Startup company Direct Flow Medical (Santa Rosa, CA) is taking on medtech goliath Medtronic, among others, in the transcatheter aortic valve replacement (TAVR) market, and it has a not-so-secret weapon: Polymer rings.
TAVR treats aortic stenosis, a narrowing of the space between the heart and aorta that can cause breathlessness, chest pain, fainting and palpitations and result in a decline of physical activity in the patient. Up to 1.5 million people in the United States suffer from the condition. Many in the medical community expect TAVR to become the standard of care for this condition in the future, writes Arundhati Parmar, Senior Editor at sister brand MD+DI.
Devices designed to treat TAVR typically have a metal frame in which the valve is housed. Direct Flow Medical replaced the metal cage with polymer rings, which provide two distinct benefits, CEO Dan Lemaitre told Parmar. "If you do look at the medical literature, competitive devices, especially the commercial ones, cannot achieve [the low level of paravalvular leak, or PVL, of the Direct Flow Medical device] and there's data out there that would suggest that if you can minimize or eradicate PVL, there is a higher survival rate in patients," said Lemaitre.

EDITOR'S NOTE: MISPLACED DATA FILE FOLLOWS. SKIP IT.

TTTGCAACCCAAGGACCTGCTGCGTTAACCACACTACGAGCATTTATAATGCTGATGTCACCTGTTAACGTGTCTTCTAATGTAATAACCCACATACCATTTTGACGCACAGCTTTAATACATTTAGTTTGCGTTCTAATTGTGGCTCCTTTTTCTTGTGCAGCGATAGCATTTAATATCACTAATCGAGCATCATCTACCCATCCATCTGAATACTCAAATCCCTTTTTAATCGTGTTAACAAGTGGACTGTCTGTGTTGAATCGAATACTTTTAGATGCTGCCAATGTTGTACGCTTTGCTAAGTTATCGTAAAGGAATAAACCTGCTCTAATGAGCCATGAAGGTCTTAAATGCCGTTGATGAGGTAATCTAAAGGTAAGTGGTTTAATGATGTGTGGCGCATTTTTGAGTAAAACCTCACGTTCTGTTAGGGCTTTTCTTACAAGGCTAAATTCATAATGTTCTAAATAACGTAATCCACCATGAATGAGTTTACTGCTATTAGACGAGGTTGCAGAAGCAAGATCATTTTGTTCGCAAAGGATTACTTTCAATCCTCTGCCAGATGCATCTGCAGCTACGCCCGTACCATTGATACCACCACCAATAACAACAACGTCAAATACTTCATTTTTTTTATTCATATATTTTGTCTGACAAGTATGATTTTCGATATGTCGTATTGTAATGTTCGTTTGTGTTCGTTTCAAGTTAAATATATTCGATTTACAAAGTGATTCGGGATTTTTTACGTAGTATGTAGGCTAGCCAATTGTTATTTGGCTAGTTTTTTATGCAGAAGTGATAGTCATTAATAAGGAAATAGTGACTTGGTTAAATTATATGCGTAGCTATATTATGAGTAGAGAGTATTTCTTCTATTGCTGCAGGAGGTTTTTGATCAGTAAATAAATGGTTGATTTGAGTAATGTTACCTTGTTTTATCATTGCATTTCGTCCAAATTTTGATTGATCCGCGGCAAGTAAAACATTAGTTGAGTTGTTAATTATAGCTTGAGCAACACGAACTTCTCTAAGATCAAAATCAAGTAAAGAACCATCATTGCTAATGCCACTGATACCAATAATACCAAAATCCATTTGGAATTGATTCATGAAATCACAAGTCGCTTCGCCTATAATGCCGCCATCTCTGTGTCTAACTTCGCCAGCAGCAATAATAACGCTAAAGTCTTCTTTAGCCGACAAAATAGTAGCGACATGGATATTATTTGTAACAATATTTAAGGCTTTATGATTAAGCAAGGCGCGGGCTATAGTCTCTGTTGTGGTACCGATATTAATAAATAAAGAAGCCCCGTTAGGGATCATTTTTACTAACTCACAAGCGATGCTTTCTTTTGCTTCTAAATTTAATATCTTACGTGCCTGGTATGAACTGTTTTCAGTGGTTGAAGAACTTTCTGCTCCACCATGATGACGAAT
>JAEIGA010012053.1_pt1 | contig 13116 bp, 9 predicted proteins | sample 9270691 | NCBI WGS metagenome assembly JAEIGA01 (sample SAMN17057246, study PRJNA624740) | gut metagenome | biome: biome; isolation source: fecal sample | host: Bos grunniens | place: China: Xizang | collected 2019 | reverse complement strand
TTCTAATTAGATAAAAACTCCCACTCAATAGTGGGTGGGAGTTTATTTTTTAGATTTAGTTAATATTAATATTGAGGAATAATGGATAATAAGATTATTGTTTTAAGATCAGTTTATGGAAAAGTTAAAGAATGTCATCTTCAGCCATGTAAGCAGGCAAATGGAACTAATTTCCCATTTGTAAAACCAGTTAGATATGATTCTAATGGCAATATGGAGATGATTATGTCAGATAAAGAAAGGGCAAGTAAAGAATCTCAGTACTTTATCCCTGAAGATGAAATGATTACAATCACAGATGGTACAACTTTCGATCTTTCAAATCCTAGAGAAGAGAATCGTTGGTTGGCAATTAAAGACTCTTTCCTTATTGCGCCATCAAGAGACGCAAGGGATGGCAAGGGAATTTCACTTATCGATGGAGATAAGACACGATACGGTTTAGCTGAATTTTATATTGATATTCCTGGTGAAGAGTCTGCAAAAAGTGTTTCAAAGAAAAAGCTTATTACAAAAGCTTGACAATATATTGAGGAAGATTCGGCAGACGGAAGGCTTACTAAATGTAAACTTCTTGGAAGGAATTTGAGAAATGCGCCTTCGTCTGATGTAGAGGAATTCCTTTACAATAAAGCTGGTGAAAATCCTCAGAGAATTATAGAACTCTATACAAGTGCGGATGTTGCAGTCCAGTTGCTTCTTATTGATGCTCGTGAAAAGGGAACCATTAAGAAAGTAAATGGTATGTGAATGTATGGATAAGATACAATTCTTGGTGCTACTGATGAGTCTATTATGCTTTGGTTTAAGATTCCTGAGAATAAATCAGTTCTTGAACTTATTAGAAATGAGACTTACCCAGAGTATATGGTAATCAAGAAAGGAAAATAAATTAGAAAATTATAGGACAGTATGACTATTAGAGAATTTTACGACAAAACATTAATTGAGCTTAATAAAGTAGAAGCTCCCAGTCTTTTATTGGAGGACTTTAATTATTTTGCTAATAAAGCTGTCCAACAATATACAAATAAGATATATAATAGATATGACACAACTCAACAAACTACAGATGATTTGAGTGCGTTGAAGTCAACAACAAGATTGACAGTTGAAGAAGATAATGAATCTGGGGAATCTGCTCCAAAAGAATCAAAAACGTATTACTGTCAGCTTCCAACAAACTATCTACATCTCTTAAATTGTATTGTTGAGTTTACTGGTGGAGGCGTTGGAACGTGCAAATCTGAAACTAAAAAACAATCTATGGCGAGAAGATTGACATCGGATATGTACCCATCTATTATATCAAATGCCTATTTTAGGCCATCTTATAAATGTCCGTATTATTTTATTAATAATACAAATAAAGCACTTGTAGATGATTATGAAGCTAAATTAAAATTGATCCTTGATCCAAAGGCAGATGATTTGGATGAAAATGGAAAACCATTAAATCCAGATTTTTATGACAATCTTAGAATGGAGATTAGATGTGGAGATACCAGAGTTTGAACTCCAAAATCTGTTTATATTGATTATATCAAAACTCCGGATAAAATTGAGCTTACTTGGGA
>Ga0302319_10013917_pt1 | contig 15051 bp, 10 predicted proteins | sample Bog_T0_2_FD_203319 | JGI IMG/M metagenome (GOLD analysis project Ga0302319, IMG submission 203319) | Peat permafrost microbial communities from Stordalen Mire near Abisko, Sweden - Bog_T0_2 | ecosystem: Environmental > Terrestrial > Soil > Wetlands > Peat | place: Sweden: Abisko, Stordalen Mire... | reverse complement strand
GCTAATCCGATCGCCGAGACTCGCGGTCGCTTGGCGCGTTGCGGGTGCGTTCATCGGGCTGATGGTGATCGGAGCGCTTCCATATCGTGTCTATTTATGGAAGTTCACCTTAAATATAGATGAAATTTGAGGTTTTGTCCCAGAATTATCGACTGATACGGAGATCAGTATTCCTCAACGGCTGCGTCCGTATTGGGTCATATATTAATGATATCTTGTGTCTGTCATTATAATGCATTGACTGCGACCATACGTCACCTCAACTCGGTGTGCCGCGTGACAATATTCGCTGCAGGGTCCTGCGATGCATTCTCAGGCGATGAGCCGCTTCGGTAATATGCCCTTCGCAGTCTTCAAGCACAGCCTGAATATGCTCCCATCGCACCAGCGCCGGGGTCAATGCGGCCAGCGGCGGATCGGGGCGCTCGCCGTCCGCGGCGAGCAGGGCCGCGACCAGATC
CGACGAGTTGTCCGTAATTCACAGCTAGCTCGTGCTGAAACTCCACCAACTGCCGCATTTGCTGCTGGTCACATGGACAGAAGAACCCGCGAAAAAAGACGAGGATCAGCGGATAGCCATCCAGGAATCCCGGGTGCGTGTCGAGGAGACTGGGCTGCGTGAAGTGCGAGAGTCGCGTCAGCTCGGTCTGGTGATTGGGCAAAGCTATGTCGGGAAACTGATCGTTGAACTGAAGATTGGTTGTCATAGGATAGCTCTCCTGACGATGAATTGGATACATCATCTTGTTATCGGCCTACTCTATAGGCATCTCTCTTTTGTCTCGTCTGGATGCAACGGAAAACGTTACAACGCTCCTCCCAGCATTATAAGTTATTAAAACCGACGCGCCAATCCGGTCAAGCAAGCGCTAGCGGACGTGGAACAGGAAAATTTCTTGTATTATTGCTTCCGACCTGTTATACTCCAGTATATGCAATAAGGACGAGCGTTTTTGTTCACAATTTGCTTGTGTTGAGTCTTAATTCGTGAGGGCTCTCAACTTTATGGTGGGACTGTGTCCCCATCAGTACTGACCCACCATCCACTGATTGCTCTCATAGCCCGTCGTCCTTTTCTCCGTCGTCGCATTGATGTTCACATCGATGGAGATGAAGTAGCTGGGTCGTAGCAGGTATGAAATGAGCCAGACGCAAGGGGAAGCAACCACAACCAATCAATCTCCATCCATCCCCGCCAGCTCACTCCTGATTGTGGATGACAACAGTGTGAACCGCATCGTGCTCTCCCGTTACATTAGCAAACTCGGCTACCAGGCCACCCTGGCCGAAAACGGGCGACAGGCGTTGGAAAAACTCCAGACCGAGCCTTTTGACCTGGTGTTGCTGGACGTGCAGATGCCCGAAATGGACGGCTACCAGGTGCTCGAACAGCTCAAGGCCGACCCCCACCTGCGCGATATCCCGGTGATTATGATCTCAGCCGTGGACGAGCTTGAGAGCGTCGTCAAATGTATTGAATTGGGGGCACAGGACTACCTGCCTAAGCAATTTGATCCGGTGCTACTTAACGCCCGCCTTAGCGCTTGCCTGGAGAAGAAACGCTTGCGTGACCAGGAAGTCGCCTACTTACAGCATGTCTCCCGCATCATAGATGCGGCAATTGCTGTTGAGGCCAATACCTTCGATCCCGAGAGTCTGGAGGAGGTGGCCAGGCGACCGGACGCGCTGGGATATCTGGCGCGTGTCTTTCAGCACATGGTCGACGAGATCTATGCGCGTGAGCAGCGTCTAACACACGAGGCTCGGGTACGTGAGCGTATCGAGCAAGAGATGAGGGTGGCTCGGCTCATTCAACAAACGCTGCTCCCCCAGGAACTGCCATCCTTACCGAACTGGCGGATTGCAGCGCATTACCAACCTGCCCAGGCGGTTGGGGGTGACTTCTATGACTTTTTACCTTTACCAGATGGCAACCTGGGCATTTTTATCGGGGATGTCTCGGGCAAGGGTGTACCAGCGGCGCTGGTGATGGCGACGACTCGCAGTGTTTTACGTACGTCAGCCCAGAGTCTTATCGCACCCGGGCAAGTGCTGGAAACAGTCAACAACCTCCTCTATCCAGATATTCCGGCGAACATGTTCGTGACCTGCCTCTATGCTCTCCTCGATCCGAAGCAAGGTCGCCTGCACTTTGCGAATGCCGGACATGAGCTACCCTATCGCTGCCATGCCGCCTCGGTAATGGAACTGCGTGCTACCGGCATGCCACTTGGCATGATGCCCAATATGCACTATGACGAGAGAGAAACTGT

The low rate of PVL—when the blood flows backward into the left ventricle—reportedly is partly a byproduct of the polymer rings. The plastic construction also improves trackability, which refers to the ease with which the surgeon can implant the device. It can be repositioned, if needed, and is fully retrievable "if valve placement is not optimal," writes Parmar. The surgeon can remove the TAVR device and start over.
Read the full article in MD+DI: "Startup vs. TAVR Goliaths: A Tale of Polymer Against Metal."